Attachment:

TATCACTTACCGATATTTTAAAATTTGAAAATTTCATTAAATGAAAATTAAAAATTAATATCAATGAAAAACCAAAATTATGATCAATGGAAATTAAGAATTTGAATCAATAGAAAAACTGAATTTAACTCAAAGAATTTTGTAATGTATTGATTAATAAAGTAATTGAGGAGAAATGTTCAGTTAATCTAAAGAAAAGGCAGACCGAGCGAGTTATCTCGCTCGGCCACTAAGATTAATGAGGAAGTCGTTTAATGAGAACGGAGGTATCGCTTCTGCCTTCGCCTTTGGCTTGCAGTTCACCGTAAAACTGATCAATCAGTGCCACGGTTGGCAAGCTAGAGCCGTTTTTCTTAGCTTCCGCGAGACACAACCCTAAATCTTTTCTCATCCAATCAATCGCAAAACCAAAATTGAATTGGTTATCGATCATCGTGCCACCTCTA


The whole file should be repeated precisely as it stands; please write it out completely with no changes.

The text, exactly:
TATCACTTACCGATATTTTAAAATTTGAAAATTTCATTAAATGAAAATTAAAAATTAATATCAATGAAAAACCAAAATTATGATCAATGGAAATTAAGAATTTGAATCAATAGAAAAACTGAATTTAACTCAAAGAATTTTGTAATGTATTGATTAATAAAGTAATTGAGGAGAAATGTTCAGTTAATCTAAAGAAAAGGCAGACCGAGCGAGTTATCTCGCTCGGCCACTAAGATTAATGAGGAAGTCGTTTAATGAGAACGGAGGTATCGCTTCTGCCTTCGCCTTTGGCTTGCAGTTCACCGTAAAACTGATCAATCAGTGCCACGGTTGGCAAGCTAGAGCCGTTTTTCTTAGCTTCCGCGAGACACAACCCTAAATCTTTTCTCATCCAATCAATCGCAAAACCAAAATTGAATTGGTTATCGATCATCGTGCCACCTCTA